With a hedge fund executive suite, you can avoid investing directly in office equipment, technology packages and trained administrative support; these can be purchased in a standardized package with some flexibility in customizing the services you wish to use. The executive suite also offers the new firm an entry to prime real estate areas, which might otherwise be cost prohibitive.
There are downsides to this option, however. Often, executive suites come with a number of hidden costs and fees written into the leasing contract, particularly in the event of a premature breach of the lease agreement. Management may also adjust rates according to a nonnegotiable schedule.
The cost of a hedge fund hotel executive suite for one professional and one administrative staff member can run between $800 and $1,200 per month, depending on its location.
You can expect to be charged separately for use of the following:
- Reception and conference rooms
- Kitchen and lounge areas
- Listing in lobby directory
- Cleaning services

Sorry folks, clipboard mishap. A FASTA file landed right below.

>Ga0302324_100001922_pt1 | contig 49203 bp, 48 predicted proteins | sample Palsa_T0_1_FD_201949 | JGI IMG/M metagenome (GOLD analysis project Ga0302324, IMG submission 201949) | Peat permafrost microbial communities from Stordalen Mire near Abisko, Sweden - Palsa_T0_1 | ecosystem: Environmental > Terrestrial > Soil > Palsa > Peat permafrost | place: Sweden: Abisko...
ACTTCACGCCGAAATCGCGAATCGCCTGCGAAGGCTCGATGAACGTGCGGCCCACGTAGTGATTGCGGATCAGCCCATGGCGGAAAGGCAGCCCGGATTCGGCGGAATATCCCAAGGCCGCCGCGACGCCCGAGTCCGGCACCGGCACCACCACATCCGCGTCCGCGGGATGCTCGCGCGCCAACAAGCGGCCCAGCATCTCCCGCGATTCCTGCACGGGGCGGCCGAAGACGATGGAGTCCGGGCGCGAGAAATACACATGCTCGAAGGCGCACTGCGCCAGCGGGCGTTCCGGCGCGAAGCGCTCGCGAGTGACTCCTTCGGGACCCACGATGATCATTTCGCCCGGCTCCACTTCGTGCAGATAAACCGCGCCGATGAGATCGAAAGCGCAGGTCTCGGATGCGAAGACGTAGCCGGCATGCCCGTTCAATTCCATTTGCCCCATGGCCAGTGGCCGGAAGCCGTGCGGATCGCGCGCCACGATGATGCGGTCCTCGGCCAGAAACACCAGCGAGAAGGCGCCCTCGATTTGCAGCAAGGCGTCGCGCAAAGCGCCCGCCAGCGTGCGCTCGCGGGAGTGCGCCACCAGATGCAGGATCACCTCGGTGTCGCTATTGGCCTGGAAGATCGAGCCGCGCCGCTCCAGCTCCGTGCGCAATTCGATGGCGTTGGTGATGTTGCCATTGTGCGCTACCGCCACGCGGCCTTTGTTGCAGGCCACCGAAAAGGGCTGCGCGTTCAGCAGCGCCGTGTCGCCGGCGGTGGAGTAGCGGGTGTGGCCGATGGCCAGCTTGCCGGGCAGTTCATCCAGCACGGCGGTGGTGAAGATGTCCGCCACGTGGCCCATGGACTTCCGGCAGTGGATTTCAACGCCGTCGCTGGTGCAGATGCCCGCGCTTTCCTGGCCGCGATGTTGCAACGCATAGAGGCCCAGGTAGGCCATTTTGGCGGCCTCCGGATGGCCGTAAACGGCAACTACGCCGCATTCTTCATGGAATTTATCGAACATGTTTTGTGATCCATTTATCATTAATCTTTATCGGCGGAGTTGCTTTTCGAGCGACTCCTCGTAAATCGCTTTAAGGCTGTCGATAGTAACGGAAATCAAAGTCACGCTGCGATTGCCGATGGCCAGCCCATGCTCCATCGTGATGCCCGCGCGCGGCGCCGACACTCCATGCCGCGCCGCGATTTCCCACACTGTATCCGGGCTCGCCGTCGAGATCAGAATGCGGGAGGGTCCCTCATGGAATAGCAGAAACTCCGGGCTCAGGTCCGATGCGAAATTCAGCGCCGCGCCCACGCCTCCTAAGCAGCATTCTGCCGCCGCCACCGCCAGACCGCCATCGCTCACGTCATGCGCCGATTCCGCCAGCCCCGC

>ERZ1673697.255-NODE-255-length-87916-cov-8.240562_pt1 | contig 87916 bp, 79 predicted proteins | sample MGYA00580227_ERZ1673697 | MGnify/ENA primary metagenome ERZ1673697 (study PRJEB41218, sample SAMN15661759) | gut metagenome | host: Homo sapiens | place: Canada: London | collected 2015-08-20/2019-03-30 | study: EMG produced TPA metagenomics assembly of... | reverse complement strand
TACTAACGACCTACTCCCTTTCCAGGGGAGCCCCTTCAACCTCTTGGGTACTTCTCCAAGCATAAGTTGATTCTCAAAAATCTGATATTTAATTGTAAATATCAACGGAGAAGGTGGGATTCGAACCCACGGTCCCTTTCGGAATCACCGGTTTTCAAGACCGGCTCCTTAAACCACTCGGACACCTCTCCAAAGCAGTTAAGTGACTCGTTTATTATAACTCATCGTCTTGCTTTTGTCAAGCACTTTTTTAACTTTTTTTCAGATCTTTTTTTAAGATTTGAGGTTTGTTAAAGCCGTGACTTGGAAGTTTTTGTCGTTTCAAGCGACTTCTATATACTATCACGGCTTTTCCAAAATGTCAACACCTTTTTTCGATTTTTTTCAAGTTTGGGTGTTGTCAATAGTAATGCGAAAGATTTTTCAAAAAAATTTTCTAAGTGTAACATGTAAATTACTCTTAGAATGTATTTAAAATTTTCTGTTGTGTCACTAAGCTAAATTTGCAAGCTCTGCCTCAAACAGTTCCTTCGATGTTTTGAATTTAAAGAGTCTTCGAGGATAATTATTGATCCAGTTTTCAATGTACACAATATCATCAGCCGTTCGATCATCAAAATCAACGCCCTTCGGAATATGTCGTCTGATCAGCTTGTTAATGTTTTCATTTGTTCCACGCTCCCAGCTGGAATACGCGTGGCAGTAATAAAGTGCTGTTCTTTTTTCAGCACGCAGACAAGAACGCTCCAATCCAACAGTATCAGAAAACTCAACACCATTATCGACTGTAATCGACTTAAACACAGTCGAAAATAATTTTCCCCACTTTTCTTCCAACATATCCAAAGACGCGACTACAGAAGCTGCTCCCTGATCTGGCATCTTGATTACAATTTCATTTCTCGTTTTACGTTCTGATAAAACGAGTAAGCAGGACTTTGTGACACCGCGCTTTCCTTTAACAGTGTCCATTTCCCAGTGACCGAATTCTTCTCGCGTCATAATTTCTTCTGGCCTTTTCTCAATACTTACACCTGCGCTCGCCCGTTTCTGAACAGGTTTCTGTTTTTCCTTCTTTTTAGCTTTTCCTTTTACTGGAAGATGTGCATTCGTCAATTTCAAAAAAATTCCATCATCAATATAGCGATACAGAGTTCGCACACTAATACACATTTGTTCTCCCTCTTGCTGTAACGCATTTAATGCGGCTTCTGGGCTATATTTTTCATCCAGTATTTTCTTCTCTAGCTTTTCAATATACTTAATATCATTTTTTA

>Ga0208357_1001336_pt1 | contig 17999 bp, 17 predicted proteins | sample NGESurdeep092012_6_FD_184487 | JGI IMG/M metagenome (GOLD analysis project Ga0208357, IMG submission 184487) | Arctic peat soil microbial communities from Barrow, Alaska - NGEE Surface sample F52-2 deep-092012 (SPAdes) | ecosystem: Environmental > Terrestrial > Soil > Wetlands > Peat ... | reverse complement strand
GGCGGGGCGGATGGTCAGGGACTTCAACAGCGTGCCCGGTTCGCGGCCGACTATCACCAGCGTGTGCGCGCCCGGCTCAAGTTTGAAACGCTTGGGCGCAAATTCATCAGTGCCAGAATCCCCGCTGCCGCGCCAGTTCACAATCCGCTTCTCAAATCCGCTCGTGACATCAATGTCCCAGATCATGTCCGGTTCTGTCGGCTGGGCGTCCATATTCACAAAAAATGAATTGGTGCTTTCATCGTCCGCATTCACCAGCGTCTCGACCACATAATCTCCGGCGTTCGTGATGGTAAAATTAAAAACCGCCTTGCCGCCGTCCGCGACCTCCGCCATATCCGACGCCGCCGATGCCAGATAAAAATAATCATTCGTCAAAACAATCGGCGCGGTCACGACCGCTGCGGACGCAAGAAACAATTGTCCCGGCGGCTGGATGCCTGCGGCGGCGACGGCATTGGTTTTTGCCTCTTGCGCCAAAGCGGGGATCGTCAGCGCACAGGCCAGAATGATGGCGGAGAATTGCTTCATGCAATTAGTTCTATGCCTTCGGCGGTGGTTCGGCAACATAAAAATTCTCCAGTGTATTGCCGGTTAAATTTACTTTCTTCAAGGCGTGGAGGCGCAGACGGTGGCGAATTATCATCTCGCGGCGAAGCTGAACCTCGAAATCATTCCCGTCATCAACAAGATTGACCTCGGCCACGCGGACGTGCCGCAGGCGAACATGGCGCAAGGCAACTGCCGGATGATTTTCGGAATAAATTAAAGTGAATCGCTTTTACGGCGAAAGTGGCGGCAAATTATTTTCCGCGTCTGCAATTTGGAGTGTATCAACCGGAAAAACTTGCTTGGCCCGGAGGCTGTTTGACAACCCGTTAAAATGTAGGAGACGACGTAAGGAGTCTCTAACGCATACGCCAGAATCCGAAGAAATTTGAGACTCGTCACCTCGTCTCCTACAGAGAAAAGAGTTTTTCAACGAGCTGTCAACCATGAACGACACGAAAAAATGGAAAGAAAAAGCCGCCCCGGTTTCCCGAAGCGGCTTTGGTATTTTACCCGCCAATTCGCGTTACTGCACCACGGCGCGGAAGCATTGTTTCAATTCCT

- Mailroom services, copying and fax transmissions
- Dedicated receptionist or phone answering service
- Technology such as broadband, video conferencing, support staff
Option #2: A Sublease
You can get many of the benefits of an executive suite with the chance for more flexible agreements when you sublease from an existing business. When you choose this option, you should seek out not only a financially agreeable situation, but also one with a business that shares some characteristics or complementary services with your firm. This provides an opportunity for your nascent business to align itself with a more established “partner” that could direct clients your way.
Benefits of subleasing for a hedge fund can include:
- Shared common areas such as meeting rooms, kitchens and reception areas
- Shared administrative and support staff with the other business